But notice again what especially took a toll on Moses’ mojo: “And he supposed his brethren understood that God was granting them deliverance through him, but they did not understand.” Don’t you hate it when that happens? You think people understand your good intentions and that you are trying to help them, but….What are we to do? Now, we’re veering off road a little here, but we’ll get back. But we ought to point out that this is a common challenge for all of us when we have good intentions and really are trying to help people. But often-times when you try to help people they aren’t going to understand your good intentions nor the good that you are trying to do for them. So what are we to do? Sometimes it just comes down to this: “People are illogical, unreasonable, and self-centered. Love them anyway. If you do good, people will accuse you of selfish ulterior motives. Do good anyway. If you are successful, you will win false friends and true enemies. Succeed anyway. The good you do today will be forgotten tomorrow. Do good anyway. Honesty and frankness make you vulnerable. Be honest and frank anyway. The biggest men and women with the biggest ideas can be shot down by the smallest men and women with the smallest minds. Think big anyway. People favor underdogs but follow only top dogs. Fight for a few underdogs anyway. What you spend years building may be destroyed overnight. Build anyway. People really need help, but may attack you if you do help them. Help people anyway. Give the world the best you have and you’ll get kicked in the teeth. Give the world the best you have anyway.” (That’s from the Paradoxical Commandments by Kent Keith)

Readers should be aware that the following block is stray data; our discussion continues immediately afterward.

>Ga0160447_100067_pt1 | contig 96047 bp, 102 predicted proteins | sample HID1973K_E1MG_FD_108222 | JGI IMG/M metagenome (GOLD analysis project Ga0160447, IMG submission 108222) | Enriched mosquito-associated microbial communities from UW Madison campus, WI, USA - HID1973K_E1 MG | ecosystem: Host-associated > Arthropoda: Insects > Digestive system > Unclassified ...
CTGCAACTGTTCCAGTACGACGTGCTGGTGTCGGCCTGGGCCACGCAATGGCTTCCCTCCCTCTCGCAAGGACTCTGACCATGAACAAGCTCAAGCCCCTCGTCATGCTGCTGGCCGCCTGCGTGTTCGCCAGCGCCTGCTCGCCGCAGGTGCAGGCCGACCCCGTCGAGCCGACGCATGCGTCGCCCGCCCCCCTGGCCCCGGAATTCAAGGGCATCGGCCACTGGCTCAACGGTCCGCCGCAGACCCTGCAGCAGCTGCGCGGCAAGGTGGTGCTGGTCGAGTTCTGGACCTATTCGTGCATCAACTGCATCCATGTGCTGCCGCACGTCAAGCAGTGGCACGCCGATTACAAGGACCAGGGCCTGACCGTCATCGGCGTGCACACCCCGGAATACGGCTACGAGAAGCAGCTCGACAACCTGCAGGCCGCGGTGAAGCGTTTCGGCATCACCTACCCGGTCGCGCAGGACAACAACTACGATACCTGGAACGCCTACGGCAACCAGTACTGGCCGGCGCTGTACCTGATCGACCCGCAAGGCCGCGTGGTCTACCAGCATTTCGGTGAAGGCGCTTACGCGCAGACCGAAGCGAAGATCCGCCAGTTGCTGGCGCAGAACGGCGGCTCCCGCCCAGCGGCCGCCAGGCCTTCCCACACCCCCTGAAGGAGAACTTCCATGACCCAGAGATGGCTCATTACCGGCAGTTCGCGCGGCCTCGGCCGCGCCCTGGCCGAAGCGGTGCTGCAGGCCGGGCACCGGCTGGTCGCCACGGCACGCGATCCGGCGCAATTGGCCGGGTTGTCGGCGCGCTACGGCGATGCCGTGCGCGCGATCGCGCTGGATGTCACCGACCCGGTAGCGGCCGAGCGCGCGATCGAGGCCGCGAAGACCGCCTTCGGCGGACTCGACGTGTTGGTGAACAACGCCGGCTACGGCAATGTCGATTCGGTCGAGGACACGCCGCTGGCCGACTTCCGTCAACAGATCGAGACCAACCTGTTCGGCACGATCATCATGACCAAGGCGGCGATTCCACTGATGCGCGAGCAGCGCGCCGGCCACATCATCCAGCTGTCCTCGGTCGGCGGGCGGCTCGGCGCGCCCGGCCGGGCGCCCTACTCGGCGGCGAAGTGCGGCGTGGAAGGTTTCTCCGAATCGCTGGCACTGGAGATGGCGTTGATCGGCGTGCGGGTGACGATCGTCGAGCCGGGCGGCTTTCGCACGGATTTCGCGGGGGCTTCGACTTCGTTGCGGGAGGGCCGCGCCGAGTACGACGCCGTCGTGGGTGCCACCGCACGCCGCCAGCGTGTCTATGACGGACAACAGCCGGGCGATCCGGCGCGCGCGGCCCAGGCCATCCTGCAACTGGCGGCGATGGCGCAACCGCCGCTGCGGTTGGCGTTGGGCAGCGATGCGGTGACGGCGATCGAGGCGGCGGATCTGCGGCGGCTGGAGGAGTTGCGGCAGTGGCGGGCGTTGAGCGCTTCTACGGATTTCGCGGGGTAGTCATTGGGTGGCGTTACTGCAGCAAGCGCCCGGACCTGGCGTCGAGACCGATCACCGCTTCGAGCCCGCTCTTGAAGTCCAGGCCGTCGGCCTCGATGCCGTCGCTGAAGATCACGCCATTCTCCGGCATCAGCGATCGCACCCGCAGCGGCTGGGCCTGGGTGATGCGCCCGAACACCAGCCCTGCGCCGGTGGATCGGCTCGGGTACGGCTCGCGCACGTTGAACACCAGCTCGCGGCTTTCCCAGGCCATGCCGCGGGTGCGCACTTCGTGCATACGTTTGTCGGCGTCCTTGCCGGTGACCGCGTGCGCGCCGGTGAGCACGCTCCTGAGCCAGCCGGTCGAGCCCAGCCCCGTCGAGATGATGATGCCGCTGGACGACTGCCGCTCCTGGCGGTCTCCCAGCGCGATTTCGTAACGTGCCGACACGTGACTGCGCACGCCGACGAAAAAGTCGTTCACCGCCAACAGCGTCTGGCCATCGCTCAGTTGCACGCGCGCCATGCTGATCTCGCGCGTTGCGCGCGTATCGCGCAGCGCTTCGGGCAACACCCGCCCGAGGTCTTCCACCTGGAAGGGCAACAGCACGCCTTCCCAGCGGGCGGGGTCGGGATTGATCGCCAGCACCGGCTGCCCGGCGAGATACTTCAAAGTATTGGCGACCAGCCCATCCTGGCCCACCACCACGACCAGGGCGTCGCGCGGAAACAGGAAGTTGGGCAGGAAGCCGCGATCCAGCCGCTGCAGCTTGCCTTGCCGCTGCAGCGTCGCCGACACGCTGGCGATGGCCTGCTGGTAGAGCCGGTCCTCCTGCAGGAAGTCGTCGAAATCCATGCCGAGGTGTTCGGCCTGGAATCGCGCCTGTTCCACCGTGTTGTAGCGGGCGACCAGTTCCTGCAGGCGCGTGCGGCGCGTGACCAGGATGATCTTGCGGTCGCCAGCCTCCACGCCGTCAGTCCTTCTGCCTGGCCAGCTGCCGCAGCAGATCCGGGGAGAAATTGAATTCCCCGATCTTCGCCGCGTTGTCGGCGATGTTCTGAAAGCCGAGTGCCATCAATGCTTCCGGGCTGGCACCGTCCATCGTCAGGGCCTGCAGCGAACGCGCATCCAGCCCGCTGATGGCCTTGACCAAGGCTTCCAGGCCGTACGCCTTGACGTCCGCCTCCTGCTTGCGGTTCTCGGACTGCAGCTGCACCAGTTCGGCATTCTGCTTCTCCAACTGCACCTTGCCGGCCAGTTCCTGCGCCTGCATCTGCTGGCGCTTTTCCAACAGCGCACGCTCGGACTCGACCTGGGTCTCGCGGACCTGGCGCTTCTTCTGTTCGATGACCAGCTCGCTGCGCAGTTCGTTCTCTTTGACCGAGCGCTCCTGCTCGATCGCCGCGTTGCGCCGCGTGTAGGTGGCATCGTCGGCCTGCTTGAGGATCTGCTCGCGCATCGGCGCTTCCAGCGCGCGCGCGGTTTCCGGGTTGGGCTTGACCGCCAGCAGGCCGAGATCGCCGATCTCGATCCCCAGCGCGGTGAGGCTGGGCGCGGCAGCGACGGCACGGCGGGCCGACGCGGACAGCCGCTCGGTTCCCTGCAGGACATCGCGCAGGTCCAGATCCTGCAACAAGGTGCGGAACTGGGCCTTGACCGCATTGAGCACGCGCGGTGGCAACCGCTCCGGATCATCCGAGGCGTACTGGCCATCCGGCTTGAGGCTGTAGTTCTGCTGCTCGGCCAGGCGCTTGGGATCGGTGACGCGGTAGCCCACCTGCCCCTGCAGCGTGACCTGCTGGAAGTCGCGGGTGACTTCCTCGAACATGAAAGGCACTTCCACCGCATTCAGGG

We are to relate to others based upon who and what we are, not based upon who and what they are. We don’t wait for people to deserve good before doing good, we do good whenever the good we are considering doing is the right thing to do. That’s called grace living and grace giving, and God always rewards our grace living and grace giving, regardless of what others do about it. So do good anyway.
But now we need to point out one caveat to all of this: Remember, we’re talking about ‘good intentions’ here, like Moses had…and yet it all went south. One of the reoccurring reminders from the Scriptures concerning our good intentions is this: ‘Without God’s directions guiding our good intentions we set ourselves and others up for a lot of unnecessary frustrations.’ And these unnecessary frustrations may have some really long-lasting complications; like forty years in the desert here with Moses.
Friends, our good intentions are good things; they really are. The fact that you have so many good intentions about doing good for your family, your friends, your co-workers and such is good and noble and honorable. However, like every good thing: In order to turn your good intentions into godly actions you need to let God in on them, and right from the start. You need to first ask God for His directions and first look into His instructions in order to guide you and guard you in acting on any of your good intentions.